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Costco Stock Gets a Downgrade at the Worst Possible Time

Rick Munarriz, The Motley Fool

The class act among warehouse-club operators is hoping to earn a passing grade this week. Costco (NASDAQ: COST) reports its fiscal third-quarter results this week, and there are good reasons to feel bullish. Comps have remained positive in recent months, and the stock hit all-time highs last week ahead of Thursday afternoon's earnings release. 

With optimism percolating, it may have come as a surprise to see one Wall Street pro downgrade the stock on Wednesday, but one can also argue that it's probably the best time to shift into a new direction. Gordon Haskett analyst Chuck Grom is downgrading Costco from accumulate to hold. He argues that this is not a judgment call on the upcoming financial update, but it's hard to take it any other way. Why upgrade or downgrade a stock the day before a pivotal earnings release unless you think the stock will move a certain way following the quarterly report? 

Exterior of a Costco Wholesale store.

Image source: Costco Wholesale.

Stock gains in bulk

Wall Street is holding out for another period of slow-yet-steady growth at Costco. Analysts are targeting a profit of $1.82 a share on $34.67 billion in revenue, growth of 7.1% on both ends of the income statement. Costco provides monthly sales-trends reports, so analysts are usually within a healthy horseshoe throw of nailing the warehouse-club chain's top line. It's a different story on the bottom line where there are far more unknowns for Wall Street pros to calculate. 

Costco has routinely beaten analyst profit targets but has been looking pretty mortal lately. It has topped earnings estimates just once in the past three quarters. 

Gordon Haskett's Grom isn't down on Costco but is making a valuation call here. He's sticking to the same $225 price target he established early last year, and with shares now comfortably ahead of that goal, it would make sense to take a neutral -- if not bearish -- stance if he's not comfortable in moving that finish line higher. He feels that investors should pare back their exposure to Costco given the stock's better than 20% gain so far in 2019.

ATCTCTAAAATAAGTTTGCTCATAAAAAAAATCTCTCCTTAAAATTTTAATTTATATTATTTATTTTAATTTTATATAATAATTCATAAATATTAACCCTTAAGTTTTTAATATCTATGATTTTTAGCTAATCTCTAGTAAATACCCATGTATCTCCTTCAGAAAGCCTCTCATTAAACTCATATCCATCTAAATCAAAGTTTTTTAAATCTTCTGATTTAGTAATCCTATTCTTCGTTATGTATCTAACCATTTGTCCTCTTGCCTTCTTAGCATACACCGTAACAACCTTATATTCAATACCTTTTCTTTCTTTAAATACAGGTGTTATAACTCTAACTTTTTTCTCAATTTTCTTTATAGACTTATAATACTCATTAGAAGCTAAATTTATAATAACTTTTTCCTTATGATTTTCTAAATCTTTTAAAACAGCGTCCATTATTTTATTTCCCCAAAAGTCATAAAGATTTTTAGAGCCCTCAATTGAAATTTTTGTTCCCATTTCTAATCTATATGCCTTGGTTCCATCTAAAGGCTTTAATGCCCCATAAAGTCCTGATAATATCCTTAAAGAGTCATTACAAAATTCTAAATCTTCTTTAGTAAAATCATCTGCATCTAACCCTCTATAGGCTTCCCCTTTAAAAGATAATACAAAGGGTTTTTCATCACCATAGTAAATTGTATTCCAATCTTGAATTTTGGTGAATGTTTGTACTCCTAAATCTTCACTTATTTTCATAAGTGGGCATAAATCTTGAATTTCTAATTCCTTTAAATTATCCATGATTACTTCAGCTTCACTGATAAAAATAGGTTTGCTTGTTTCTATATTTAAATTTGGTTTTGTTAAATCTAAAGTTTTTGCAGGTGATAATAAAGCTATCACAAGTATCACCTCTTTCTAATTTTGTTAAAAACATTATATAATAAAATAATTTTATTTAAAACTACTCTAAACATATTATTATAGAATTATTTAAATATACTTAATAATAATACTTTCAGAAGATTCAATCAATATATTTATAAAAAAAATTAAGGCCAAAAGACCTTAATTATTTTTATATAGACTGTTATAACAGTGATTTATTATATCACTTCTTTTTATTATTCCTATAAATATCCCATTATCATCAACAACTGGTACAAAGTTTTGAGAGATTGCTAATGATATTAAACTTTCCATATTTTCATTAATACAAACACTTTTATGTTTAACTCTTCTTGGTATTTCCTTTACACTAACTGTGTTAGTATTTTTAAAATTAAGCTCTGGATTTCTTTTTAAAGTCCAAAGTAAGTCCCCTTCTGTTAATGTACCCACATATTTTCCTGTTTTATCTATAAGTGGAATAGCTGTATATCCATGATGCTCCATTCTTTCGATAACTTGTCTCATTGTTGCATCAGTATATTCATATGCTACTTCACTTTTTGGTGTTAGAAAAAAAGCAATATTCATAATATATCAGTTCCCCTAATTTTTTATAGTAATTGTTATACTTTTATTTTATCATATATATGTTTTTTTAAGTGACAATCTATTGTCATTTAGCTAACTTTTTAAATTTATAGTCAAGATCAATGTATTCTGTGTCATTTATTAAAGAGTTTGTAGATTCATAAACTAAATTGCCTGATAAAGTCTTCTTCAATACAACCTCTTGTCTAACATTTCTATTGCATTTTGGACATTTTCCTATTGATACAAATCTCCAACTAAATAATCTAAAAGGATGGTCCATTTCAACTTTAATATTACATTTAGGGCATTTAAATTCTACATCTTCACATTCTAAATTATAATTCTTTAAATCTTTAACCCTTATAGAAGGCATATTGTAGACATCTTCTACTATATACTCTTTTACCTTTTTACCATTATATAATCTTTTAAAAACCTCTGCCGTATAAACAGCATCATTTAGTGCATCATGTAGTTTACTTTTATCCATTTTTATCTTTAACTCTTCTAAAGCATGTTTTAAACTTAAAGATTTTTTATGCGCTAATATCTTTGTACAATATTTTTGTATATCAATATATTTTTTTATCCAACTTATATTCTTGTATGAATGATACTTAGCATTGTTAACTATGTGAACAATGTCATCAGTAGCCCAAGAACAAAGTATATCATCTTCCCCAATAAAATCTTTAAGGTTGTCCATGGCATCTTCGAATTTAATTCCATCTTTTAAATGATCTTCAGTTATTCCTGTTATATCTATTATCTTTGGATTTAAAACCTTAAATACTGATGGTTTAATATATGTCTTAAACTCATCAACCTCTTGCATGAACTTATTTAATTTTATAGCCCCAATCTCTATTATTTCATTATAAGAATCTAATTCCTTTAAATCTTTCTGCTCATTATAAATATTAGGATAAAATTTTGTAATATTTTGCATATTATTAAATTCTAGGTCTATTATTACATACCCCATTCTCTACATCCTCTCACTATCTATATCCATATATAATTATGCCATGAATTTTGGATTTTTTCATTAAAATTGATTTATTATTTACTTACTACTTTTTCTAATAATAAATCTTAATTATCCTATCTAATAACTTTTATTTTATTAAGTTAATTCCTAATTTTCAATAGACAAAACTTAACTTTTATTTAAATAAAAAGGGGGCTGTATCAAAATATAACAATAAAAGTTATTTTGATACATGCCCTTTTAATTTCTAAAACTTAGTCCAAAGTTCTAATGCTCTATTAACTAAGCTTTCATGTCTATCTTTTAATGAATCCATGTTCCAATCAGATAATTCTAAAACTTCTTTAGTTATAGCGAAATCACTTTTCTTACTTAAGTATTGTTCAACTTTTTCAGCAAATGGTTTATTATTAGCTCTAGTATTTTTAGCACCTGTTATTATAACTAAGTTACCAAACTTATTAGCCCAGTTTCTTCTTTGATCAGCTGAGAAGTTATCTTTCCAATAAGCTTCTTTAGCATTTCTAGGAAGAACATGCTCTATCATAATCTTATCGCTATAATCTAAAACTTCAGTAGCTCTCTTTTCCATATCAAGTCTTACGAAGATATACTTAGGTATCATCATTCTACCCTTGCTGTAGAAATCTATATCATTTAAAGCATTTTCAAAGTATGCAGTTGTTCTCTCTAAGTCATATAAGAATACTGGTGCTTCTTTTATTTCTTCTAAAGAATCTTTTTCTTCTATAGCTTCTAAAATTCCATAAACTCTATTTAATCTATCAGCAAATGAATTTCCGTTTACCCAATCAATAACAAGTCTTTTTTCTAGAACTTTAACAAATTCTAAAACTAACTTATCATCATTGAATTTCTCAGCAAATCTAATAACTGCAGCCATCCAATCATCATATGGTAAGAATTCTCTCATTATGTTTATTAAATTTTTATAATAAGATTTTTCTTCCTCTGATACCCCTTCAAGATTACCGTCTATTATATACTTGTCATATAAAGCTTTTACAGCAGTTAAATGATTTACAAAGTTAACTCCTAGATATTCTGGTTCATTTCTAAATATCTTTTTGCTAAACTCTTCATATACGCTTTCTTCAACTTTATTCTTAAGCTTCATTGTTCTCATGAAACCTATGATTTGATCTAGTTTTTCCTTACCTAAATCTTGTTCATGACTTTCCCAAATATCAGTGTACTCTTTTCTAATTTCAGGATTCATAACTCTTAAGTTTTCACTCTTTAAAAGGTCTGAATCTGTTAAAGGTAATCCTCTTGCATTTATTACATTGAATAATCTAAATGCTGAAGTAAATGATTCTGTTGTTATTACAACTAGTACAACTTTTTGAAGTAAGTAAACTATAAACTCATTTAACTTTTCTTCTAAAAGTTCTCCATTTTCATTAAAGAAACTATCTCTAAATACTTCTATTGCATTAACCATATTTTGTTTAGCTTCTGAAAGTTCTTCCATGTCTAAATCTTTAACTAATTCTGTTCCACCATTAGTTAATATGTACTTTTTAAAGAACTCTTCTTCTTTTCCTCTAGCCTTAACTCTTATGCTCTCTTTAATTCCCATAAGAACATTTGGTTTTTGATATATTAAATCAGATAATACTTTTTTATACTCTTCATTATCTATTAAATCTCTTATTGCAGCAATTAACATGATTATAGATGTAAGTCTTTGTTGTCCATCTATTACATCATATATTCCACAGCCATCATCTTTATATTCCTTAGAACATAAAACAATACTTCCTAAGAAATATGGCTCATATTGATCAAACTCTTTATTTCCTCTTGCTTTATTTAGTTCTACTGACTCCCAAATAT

Costco is the undisputed darling in its niche but it's not cheap. This will surely be the seventh fiscal year in a row that the warehouse-club operator checks in with single-digit revenue growth, but the stock is trading for more than 30 times trailing earnings. Look out to fiscal 2020, and it's still a stiff profit multiple of 29. 

Grom can be wrong. Costco has always traded at a premium to the market, and rightfully so. It's the warehouse-club chain that has withstood the attack of e-commerce giants and discount department stores with groceries-in-bulk intentions. It can beat the market's achievable expectations for the second quarter in a row and paint an even rosier picture of its near future. A dicey market can also help as investors trade in their high-growth stocks for Costco as an all-weather defensive play. 

It's still important to pay attention to analyst moves just ahead of a critical quarterly report. Grom's downgrade can't be ignored. It's now up to Costco to make him regret the move.

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Rick Munarriz has no position in any of the stocks mentioned. The Motley Fool recommends Costco Wholesale. The Motley Fool has a disclosure policy.